New trucks for the job
The mining company has spent $30 million with Black Gold Transport to pay for 52 trucks with modern safety features, Atchison said. Black Gold is an Alaska company that will haul the ore.
The trucks come with technology that detects driver movements, alerting a dispatcher who can check with the driver if they might seem sleepy, she said.
Atchison said the fleet will have 16 axles, a large number to distribute their weight, reducing impacts and improving braking power, she said.
After Kinross acquired its stake in the mine in 2020, it has gone to great lengths to publicly disclose the hauling plan, she said.
The company has adjusted plans after hearing concerns, including by committing to slow or stop operations when heavy levels of fresh snow affect visibility, she said.
“Anyone familiar with how we operate knows that we operate in the most stringent manner relating to safety as possible, and that is without a doubt our key focus and always will be,” she said.
Concerns about aging bridges
The lawsuit says the trucks cannot legally travel along a portion of the route through Fairbanks — Peger Road and Johansen Expressway — even if the state had issued a special permit for the plan.
McCarthy said the ore-haul trucks can legally use the route through Fairbanks. The Peger and Johansen routes for years have been a well-established route for large commercial trucks, McCarthy said.
“Their reading of the regulation I think is a misunderstanding,” she said of the committee.
The complaint raises other safety concerns.
It says two of the bridges that must be crossed, the Gerstle and Johnson river bridges on the Alaska Highway, have been deemed “structurally deficient” by the state transportation agency. They could potentially collapse under the weight of the ore-hauls, it says.
The Robertson River bridge is another aging bridge on the highway, also built during the World War II era like the Gerstle and Johnson river bridges.
The state is working to replace the bridges but they are not in danger of collapsing, McCarthy said.
She said the “structurally deficient” term does not mean a bridge is unsafe. That term has been replaced with “poor condition.”
The state transportation agency intends to first complete work on the Johnson River bridge by the end of next year, McCarthy said. It hopes to replace the Gerstle bridge in 2025, and the one at the Robertson in 2028, she said.
The village of Dot Lake, population 40, sits between the Johnson and Robertson bridges.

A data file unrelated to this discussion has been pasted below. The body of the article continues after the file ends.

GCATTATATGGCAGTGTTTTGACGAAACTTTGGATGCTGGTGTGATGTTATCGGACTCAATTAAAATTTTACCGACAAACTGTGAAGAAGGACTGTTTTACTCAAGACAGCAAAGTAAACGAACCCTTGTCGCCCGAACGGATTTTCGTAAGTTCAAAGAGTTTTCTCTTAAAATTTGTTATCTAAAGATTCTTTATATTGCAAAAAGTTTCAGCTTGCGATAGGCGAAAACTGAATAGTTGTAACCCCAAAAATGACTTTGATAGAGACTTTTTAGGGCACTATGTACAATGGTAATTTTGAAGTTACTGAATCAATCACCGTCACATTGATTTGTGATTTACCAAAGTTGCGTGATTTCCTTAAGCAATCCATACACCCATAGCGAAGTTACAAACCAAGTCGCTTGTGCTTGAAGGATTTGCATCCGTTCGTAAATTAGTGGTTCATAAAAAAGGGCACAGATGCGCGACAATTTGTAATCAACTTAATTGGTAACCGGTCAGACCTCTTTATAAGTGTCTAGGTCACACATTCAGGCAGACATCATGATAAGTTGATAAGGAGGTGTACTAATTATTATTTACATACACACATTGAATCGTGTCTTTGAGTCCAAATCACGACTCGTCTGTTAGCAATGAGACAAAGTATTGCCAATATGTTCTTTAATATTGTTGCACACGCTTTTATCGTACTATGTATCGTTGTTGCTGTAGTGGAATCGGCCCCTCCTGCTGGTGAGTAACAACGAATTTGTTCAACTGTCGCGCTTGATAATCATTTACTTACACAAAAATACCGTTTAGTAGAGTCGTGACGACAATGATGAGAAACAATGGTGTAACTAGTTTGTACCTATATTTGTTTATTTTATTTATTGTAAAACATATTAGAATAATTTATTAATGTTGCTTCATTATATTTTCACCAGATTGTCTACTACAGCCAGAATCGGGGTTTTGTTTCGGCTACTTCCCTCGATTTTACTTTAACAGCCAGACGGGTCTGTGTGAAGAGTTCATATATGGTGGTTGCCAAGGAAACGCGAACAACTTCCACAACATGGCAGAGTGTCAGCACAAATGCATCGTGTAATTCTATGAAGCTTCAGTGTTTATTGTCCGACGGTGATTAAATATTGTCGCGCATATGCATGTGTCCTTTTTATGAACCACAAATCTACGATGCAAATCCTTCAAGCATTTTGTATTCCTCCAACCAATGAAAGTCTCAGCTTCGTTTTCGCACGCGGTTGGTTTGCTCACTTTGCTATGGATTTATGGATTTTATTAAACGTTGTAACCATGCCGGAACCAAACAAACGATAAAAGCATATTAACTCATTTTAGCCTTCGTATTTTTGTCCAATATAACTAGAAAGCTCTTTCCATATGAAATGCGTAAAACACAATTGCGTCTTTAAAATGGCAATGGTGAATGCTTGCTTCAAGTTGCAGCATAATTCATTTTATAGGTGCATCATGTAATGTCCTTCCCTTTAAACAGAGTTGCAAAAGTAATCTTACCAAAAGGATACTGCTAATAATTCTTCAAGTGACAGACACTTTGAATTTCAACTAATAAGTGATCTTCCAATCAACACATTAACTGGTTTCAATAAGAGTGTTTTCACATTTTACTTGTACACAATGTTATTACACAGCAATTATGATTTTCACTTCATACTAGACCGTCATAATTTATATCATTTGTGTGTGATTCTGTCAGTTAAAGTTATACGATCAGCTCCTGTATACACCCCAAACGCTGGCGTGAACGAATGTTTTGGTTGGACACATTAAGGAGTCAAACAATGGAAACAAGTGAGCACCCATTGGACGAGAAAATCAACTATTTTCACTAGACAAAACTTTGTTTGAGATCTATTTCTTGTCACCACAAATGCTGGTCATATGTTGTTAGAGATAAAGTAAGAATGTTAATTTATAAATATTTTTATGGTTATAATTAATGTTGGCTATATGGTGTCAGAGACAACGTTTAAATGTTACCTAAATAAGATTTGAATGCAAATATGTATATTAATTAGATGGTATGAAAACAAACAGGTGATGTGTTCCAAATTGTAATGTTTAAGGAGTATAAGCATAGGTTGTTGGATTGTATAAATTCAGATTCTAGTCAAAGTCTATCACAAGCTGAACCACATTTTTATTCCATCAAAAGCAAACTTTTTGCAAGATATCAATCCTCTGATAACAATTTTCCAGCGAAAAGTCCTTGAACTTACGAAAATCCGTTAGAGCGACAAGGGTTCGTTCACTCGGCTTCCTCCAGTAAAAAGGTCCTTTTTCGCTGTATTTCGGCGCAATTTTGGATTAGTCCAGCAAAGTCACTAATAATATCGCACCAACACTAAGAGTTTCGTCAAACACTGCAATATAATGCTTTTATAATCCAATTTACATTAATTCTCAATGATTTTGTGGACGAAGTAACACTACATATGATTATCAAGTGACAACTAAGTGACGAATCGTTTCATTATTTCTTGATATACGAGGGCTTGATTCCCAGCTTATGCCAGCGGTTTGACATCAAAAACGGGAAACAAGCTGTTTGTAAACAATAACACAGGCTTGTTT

Residents are concerned the bridges will buckle under the truck’s heavy loads, said Tracy Charles-Smith, a member of the committee that brought the lawsuit.
Charles-Smith, also president of the tribal council for the village, said the community has stocked up on extra fuel and food for this winter. People fear any damage to the bridges will hurt access to those supplies.
The village is located along the highway, so that puts homes and structures in danger if a truck barrels off the road, she said.
“We’re worried about the safety of the public and our tribal members,” she said.
Concerns about school bus stops
The complaint says Kinney Engineering reported after an initial analysis that there’s not enough sighting distance for the trucks to stop safely on icy roads at 35 school bus stop locations.
McCarthy said that the state will clear brush off the highways to improve sight distance along the road and around bus stops by the end of the year, or earlier. She said Alaska is unusual because it has bus stops on national highway system roads.
McCarthy also said the state is conducting its most stringent level of inspections on the Manh Choh trucks and drivers, which have begun making test runs without ore.
She said the state has added passing lanes along two 2-mile sections along the Alaska Highway. The state plans to tackle a series of expansions starting next year, covering 75 miles on the Richardson Highway, a two-year project. The state also plans additional expansions in the future along the route, she said.
The state’s proposed safety improvements won’t be completed before the project begins, the complaint asserts.
The state is “favoring one user over all others, denying equal protection of the laws to all users,” the complaint says. It’s asking the judge for an order requiring the state transportation agency to “fulfill all steps” required by state law.